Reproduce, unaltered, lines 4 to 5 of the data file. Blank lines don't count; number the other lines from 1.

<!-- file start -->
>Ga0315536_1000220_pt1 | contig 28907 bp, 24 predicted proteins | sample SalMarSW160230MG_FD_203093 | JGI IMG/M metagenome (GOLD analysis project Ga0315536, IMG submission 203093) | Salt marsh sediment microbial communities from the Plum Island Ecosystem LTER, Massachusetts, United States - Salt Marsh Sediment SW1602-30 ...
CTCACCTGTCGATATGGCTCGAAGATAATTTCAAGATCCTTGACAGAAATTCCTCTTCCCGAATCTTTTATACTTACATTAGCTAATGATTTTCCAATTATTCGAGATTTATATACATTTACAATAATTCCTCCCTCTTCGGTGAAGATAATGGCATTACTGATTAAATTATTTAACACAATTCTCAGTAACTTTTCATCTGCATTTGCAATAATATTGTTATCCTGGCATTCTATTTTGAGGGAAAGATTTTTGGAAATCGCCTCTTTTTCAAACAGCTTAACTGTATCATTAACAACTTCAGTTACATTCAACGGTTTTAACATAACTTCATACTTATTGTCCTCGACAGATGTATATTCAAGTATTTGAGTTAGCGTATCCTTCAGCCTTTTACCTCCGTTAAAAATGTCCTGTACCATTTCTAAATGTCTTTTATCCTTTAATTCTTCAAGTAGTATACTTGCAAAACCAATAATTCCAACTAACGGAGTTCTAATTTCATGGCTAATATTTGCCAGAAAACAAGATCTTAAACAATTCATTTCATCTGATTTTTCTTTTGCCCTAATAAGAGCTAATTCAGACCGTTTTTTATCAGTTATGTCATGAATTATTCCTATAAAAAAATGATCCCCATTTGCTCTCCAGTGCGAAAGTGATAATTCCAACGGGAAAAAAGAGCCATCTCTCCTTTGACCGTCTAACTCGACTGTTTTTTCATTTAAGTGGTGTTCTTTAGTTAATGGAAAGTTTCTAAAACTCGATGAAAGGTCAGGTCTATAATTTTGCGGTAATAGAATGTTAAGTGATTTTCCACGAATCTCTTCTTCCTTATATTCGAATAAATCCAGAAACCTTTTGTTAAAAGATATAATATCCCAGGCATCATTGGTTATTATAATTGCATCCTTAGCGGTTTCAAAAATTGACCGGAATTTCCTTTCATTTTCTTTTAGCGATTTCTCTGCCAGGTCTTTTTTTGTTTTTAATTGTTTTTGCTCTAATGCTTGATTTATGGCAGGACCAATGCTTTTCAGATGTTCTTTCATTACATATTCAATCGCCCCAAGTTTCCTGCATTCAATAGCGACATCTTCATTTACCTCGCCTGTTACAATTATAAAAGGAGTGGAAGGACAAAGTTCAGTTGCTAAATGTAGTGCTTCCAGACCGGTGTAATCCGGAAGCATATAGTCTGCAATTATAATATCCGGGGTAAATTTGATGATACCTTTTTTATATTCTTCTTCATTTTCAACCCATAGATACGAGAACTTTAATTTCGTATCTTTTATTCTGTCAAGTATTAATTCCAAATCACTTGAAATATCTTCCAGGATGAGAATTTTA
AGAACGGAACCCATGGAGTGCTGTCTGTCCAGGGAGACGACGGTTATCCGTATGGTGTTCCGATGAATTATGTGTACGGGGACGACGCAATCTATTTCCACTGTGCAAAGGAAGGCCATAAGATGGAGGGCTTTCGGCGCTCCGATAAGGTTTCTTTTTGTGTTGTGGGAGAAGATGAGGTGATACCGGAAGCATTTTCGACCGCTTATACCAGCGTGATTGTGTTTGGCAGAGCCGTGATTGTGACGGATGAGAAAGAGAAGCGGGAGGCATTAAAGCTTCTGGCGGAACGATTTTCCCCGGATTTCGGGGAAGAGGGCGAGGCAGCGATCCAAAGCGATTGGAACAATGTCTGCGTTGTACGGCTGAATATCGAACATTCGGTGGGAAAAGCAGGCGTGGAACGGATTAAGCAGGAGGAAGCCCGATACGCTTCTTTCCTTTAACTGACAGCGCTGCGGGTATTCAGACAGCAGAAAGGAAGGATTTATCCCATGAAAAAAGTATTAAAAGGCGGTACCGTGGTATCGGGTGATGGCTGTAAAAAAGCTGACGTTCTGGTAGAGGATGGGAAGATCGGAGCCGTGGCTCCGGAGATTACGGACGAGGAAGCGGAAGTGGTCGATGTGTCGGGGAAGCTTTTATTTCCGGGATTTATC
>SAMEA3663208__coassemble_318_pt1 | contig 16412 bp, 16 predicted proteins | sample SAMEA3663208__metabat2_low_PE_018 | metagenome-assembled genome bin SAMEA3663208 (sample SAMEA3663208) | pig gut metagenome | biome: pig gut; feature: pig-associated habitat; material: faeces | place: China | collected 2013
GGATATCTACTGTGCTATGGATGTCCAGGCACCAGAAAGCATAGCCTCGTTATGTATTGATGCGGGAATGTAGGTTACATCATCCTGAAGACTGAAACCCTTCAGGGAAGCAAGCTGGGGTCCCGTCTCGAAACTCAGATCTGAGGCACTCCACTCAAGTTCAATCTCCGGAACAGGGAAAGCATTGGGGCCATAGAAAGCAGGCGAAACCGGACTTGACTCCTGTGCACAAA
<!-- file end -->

>SAMEA3663208__coassemble_318_pt1 | contig 16412 bp, 16 predicted proteins | sample SAMEA3663208__metabat2_low_PE_018 | metagenome-assembled genome bin SAMEA3663208 (sample SAMEA3663208) | pig gut metagenome | biome: pig gut; feature: pig-associated habitat; material: faeces | place: China | collected 2013
GGATATCTACTGTGCTATGGATGTCCAGGCACCAGAAAGCATAGCCTCGTTATGTATTGATGCGGGAATGTAGGTTACATCATCCTGAAGACTGAAACCCTTCAGGGAAGCAAGCTGGGGTCCCGTCTCGAAACTCAGATCTGAGGCACTCCACTCAAGTTCAATCTCCGGAACAGGGAAAGCATTGGGGCCATAGAAAGCAGGCGAAACCGGACTTGACTCCTGTGCACAAA